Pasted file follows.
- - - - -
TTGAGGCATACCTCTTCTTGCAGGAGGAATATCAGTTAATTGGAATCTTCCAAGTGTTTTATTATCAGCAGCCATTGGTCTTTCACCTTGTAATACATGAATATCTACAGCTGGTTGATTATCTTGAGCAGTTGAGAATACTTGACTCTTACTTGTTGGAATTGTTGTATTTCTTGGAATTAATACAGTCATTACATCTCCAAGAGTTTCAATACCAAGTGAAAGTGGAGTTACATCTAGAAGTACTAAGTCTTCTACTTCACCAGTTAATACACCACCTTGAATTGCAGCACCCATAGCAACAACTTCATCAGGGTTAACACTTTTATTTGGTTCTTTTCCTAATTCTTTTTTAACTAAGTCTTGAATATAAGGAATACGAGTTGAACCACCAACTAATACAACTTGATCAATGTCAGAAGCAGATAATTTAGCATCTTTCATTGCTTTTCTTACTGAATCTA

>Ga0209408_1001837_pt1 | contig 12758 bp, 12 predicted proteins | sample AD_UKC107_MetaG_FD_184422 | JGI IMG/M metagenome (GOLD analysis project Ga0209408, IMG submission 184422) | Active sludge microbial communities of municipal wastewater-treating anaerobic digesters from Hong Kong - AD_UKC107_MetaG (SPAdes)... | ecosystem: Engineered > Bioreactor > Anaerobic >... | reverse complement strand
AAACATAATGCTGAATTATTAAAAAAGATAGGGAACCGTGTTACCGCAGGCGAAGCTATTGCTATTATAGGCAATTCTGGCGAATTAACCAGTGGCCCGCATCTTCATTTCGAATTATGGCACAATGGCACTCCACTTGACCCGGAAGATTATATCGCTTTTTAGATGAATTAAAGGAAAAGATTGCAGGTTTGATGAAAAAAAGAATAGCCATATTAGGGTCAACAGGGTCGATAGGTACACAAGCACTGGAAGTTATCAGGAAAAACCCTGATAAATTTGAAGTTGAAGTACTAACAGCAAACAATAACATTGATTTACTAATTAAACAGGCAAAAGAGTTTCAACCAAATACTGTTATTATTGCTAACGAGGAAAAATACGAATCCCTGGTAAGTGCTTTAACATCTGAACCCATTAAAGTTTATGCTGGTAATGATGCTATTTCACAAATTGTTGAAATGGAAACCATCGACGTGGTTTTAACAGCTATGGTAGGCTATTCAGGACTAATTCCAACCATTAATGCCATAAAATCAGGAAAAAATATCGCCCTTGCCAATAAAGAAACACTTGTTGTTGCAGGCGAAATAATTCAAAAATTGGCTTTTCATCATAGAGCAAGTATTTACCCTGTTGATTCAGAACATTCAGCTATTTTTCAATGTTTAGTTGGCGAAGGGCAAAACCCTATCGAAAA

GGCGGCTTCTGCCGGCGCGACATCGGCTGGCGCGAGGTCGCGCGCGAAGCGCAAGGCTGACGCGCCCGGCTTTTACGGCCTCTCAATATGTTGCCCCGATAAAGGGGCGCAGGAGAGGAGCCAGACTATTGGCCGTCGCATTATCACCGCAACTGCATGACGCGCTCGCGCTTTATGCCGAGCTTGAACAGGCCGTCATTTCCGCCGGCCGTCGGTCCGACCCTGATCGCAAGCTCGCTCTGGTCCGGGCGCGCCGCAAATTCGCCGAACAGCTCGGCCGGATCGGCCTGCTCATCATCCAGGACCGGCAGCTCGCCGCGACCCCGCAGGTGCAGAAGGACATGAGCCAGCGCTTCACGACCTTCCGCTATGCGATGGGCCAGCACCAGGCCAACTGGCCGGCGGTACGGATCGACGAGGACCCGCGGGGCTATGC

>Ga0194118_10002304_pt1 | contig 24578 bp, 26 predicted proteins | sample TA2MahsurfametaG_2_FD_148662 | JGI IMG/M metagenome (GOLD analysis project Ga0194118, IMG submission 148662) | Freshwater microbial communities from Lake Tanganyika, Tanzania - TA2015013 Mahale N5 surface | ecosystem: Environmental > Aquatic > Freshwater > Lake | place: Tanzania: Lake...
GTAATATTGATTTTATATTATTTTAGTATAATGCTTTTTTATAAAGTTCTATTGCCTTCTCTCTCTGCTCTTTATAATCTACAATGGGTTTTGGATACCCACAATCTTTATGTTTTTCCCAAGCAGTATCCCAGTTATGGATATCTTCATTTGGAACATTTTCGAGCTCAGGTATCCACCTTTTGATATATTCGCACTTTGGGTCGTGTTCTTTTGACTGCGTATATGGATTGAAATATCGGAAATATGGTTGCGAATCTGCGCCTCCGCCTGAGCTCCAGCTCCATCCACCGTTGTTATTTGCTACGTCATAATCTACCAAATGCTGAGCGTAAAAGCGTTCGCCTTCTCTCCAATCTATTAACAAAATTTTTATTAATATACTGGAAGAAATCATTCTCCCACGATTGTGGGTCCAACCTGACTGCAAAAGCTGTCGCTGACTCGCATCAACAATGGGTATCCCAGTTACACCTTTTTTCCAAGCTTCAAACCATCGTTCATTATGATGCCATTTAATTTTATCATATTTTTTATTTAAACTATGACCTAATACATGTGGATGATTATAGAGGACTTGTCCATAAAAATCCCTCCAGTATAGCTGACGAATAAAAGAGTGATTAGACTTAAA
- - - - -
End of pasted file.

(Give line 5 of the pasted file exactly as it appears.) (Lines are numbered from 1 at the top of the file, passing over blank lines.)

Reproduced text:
>Ga0194118_10002304_pt1 | contig 24578 bp, 26 predicted proteins | sample TA2MahsurfametaG_2_FD_148662 | JGI IMG/M metagenome (GOLD analysis project Ga0194118, IMG submission 148662) | Freshwater microbial communities from Lake Tanganyika, Tanzania - TA2015013 Mahale N5 surface | ecosystem: Environmental > Aquatic > Freshwater > Lake | place: Tanzania: Lake...